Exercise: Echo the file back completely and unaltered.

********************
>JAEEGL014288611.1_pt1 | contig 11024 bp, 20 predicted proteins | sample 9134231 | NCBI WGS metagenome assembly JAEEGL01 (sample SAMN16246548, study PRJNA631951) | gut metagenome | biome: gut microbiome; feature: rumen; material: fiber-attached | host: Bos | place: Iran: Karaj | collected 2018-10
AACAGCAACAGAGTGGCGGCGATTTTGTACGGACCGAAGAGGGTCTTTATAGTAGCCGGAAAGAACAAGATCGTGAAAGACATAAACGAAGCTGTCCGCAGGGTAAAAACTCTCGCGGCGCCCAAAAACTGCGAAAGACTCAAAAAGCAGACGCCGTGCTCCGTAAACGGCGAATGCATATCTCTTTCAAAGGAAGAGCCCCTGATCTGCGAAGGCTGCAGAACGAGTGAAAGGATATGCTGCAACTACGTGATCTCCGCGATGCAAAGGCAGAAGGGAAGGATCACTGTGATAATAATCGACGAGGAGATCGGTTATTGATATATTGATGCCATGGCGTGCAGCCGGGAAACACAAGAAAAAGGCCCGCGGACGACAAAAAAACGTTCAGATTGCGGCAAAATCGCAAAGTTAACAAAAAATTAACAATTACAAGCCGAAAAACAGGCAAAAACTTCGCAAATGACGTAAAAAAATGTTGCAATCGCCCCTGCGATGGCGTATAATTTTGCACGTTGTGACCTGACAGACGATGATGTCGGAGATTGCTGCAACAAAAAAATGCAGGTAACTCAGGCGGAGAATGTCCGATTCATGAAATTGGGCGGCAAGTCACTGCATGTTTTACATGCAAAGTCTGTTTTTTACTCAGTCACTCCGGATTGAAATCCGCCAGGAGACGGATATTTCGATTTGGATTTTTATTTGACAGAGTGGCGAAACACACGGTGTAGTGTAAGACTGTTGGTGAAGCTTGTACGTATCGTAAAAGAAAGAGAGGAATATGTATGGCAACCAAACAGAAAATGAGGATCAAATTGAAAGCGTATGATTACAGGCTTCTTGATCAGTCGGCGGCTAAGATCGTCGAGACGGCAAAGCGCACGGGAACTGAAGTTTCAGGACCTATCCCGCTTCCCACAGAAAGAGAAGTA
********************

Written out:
>JAEEGL014288611.1_pt1 | contig 11024 bp, 20 predicted proteins | sample 9134231 | NCBI WGS metagenome assembly JAEEGL01 (sample SAMN16246548, study PRJNA631951) | gut metagenome | biome: gut microbiome; feature: rumen; material: fiber-attached | host: Bos | place: Iran: Karaj | collected 2018-10
AACAGCAACAGAGTGGCGGCGATTTTGTACGGACCGAAGAGGGTCTTTATAGTAGCCGGAAAGAACAAGATCGTGAAAGACATAAACGAAGCTGTCCGCAGGGTAAAAACTCTCGCGGCGCCCAAAAACTGCGAAAGACTCAAAAAGCAGACGCCGTGCTCCGTAAACGGCGAATGCATATCTCTTTCAAAGGAAGAGCCCCTGATCTGCGAAGGCTGCAGAACGAGTGAAAGGATATGCTGCAACTACGTGATCTCCGCGATGCAAAGGCAGAAGGGAAGGATCACTGTGATAATAATCGACGAGGAGATCGGTTATTGATATATTGATGCCATGGCGTGCAGCCGGGAAACACAAGAAAAAGGCCCGCGGACGACAAAAAAACGTTCAGATTGCGGCAAAATCGCAAAGTTAACAAAAAATTAACAATTACAAGCCGAAAAACAGGCAAAAACTTCGCAAATGACGTAAAAAAATGTTGCAATCGCCCCTGCGATGGCGTATAATTTTGCACGTTGTGACCTGACAGACGATGATGTCGGAGATTGCTGCAACAAAAAAATGCAGGTAACTCAGGCGGAGAATGTCCGATTCATGAAATTGGGCGGCAAGTCACTGCATGTTTTACATGCAAAGTCTGTTTTTTACTCAGTCACTCCGGATTGAAATCCGCCAGGAGACGGATATTTCGATTTGGATTTTTATTTGACAGAGTGGCGAAACACACGGTGTAGTGTAAGACTGTTGGTGAAGCTTGTACGTATCGTAAAAGAAAGAGAGGAATATGTATGGCAACCAAACAGAAAATGAGGATCAAATTGAAAGCGTATGATTACAGGCTTCTTGATCAGTCGGCGGCTAAGATCGTCGAGACGGCAAAGCGCACGGGAACTGAAGTTTCAGGACCTATCCCGCTTCCCACAGAAAGAGAAGTA